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What Is the Process for Recording a Will in Florida?

When a loved one passes away, there are many different steps that must be taken in order to move forward. As a surviving family member, it can be very difficult to figure out which of these steps you are responsible for. There are many details to take care of in the immediate aftermath of a death, such as determining funeral plans and whether or not funds existed to help pay for burial or cremation. 

One of the early steps that must be taken is to file a copy of the deceased’s will in Florida court if the will exists. This is often a challenge for surviving family members who may not know if there is a will in existence or where that will is stored. Admitting a will to the probate court, however, is critical for allowing the newly appointed executor to take legal action on behalf of the estate. The executor also referred to as the personal representative, is the individual who has authority to do things like gather up all of the assets in the estate, notify creditors about the passing of the deceased person, and pay debts and taxes before distributing the remaining assets to beneficiaries. 

The executor does not receive the authority or ability to take these actions until the will has been admitted to probate court. When the will is admitted to the probate court, it is still possible for someone to file a will contest lawsuit. Will contest lawsuits or disputes are typically related to claims, such as fraud, coercion, or invalid documents. The court will do an initial review of the will after it has been submitted to the probate court, but interested parties and beneficiaries still retain the right to move forward with a will dispute or probate dispute lawsuit. In order for a will to be valid in Florida:

  •       The person must be at least 18 years old.
  •       The will must be in writing and signed by the person who created it.
  •       The signature of the person who created the will must be located at the end of the will.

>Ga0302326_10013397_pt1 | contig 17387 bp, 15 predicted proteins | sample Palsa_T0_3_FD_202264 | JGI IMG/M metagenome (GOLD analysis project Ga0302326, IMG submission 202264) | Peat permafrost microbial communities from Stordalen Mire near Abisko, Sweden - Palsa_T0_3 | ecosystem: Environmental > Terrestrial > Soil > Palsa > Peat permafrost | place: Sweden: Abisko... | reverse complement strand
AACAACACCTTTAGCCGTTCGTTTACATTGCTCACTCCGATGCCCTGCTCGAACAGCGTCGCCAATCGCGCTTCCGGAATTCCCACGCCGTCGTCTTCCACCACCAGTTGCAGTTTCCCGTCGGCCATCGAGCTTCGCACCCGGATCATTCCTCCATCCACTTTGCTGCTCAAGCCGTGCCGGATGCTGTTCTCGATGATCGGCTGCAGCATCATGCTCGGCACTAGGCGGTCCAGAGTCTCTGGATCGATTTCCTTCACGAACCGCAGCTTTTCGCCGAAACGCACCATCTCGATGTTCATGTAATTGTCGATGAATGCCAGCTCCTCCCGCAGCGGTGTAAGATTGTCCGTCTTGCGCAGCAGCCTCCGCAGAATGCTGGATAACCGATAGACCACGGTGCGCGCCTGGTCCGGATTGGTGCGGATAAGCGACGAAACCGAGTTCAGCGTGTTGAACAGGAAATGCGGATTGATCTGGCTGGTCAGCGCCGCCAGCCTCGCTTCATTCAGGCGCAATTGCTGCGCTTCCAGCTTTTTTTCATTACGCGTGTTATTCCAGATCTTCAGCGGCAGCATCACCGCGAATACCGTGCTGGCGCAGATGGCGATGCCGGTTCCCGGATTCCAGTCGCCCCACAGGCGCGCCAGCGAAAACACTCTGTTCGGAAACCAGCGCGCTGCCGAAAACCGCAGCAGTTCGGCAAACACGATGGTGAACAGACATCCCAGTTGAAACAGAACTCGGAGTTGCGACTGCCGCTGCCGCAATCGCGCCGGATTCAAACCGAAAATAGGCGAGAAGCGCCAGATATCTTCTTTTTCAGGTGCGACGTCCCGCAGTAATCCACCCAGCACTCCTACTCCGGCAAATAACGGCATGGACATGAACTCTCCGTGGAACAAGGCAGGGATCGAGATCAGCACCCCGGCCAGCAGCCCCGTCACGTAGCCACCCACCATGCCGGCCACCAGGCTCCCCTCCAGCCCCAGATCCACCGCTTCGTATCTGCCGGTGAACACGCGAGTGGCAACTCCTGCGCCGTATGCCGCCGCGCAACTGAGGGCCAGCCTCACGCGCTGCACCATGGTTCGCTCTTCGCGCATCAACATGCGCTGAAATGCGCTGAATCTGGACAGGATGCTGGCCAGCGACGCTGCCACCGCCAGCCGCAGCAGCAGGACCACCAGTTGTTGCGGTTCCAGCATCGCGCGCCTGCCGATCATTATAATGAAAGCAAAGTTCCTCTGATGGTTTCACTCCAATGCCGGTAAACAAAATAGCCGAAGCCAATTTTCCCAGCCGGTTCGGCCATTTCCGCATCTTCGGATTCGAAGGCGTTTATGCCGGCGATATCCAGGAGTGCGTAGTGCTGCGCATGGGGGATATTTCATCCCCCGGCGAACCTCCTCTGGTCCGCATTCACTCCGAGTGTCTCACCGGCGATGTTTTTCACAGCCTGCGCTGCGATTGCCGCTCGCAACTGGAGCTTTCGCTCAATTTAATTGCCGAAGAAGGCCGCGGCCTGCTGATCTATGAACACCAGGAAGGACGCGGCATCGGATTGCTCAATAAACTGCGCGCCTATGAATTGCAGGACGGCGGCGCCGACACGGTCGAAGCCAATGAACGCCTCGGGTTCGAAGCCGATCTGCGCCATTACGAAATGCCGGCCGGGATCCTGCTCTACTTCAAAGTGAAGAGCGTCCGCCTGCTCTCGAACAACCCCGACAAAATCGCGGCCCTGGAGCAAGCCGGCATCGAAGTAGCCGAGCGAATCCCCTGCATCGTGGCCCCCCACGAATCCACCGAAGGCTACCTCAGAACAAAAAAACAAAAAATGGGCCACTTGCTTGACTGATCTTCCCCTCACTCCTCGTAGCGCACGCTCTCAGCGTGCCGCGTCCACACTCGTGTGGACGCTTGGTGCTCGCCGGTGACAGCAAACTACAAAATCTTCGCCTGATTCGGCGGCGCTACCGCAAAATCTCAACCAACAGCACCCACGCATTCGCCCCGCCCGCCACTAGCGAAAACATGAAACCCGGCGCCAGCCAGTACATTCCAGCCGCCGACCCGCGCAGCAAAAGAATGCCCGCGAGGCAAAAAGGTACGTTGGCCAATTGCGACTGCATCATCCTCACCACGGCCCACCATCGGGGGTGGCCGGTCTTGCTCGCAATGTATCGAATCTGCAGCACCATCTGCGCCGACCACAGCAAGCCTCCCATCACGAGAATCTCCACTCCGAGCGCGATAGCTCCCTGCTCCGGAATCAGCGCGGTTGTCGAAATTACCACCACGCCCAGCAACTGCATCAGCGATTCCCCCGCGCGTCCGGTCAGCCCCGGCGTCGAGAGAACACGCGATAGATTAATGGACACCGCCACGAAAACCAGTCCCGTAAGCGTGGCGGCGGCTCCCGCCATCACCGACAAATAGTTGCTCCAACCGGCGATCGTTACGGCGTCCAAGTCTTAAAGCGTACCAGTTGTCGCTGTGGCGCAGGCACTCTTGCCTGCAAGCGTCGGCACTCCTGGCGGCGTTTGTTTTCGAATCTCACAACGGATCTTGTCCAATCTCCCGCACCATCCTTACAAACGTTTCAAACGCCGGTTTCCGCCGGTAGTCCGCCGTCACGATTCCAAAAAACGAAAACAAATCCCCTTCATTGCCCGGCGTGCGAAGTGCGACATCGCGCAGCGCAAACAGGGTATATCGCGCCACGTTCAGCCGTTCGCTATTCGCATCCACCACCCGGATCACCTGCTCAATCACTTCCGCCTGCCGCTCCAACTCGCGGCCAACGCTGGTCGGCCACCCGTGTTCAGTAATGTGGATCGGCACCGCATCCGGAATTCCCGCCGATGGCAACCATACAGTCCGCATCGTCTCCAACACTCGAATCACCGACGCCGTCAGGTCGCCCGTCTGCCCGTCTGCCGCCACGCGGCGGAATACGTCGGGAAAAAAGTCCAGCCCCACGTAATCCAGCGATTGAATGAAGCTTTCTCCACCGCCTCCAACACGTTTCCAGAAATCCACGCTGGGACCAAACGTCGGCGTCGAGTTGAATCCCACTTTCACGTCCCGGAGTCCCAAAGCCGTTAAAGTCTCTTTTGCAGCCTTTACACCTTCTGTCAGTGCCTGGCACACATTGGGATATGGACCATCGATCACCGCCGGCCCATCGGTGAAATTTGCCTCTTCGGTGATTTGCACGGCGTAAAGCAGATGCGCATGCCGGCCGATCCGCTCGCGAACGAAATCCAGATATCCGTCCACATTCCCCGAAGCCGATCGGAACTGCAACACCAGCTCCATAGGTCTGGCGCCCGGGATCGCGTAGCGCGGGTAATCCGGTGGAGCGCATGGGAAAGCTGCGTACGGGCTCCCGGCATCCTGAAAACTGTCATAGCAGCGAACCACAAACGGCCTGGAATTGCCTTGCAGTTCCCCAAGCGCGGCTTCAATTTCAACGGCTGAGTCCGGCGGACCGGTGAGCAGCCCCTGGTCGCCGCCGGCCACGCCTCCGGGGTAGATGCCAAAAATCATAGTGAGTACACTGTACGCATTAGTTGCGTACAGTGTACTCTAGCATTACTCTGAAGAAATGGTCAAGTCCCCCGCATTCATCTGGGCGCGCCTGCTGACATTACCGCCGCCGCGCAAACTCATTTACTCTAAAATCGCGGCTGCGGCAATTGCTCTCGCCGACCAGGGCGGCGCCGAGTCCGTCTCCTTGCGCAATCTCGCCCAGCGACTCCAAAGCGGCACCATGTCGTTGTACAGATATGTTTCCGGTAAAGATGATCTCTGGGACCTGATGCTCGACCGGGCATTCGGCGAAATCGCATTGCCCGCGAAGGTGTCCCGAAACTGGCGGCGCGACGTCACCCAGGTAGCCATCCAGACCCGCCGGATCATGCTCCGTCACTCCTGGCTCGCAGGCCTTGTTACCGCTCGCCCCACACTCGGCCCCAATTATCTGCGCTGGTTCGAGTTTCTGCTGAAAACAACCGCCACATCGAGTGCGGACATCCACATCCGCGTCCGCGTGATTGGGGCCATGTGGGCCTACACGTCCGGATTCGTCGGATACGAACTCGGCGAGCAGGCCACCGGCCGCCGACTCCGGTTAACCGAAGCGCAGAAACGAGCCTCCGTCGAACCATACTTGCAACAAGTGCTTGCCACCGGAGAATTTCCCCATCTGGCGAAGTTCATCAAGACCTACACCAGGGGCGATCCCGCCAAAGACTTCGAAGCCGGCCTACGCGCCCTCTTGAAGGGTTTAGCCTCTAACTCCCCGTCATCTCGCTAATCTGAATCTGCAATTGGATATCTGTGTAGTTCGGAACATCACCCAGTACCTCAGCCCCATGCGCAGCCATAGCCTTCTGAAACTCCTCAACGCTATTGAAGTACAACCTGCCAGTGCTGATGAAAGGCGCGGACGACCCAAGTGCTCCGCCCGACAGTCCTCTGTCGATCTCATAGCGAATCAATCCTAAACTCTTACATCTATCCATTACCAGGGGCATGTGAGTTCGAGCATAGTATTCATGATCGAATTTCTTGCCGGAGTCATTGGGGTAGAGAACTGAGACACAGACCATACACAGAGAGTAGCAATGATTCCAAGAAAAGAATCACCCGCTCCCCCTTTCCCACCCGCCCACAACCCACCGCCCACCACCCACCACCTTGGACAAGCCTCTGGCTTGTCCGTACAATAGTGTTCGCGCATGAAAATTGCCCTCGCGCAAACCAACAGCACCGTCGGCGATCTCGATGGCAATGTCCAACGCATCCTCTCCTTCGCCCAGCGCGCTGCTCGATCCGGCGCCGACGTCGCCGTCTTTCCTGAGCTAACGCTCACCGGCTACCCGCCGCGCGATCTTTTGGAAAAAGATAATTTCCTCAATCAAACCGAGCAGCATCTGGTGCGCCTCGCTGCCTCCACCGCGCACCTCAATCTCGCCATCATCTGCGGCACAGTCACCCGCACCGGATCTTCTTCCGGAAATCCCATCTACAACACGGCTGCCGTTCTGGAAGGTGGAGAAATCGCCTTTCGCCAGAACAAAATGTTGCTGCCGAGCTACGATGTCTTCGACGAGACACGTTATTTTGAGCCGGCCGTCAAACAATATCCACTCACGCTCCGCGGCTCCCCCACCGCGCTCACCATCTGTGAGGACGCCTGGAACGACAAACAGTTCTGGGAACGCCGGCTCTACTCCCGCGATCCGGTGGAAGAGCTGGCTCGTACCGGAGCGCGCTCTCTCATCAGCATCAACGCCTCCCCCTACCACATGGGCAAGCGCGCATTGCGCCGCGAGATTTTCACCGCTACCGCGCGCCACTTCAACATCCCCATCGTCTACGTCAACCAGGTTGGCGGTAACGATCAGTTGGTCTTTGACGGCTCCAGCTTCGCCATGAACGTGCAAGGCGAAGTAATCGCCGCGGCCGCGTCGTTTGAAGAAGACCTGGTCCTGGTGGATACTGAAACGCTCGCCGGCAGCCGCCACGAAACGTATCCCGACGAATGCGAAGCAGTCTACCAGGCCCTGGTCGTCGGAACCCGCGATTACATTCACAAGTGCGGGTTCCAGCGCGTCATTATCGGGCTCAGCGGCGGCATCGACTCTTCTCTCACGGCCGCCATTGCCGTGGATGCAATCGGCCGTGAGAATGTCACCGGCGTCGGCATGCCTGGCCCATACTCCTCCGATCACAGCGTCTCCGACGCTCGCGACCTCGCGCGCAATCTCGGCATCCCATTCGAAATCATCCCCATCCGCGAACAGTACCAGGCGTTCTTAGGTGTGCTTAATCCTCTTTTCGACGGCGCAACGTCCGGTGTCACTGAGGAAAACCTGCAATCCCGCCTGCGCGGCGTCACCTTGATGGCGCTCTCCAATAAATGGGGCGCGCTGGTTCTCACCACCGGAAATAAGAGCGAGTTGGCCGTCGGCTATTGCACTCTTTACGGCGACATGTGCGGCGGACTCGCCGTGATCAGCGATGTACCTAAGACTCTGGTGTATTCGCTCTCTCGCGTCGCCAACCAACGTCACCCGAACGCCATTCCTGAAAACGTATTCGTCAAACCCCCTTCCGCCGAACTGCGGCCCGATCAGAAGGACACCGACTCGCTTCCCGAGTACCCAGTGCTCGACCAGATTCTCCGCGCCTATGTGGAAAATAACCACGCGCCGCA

•       At least two witnesses must be present at the time of the signing, and they must also affix their signatures to the document.

When you locate a copy of the will, take it to probate court. A will should include information about who is appointed as the personal representative. If you are the person who has been named as a personal representative in the will, be prepared to bring a form of identification with you and to sign papers indicating that you will step in as an estate administrator. When you are approved by the courts, you will be able to take a variety of different actions related to administering the estate. Ultimately, you will be able to distribute any remaining assets to beneficiaries after debts and taxes have been paid. This also means that you will play an important role in communicating with beneficiaries during the entirety of the probate process. It is not always easy to serve as a personal representative, and many people who are newly appointed in this role choose to get legal representation from an experienced attorney. 

Since you can be held personally liable for any lawsuits filed against you due to improper or illegal actions, it is beneficial to get the confidence provided by working directly with a probate attorney. A probate lawyer can tell you more about what to expect and can help you tackle the big list of things to accomplish. The recording of the will in Florida is only the first step involved in a long probate process. If there are limited assets, it is likely that you may be able to close out probate in a matter of months. However, if complicated issues or probate disputes arise during the process, you may be involved in probate for well over a year. During this entire time, you will need to keep good records and be able to communicate with the court and beneficiaries as needed.

It’s also the case that probate can be extended if someone files a claim to contest the will since you’ll need to spend time and estate funds responding to that. 

What Does the Probate Administrator Do First?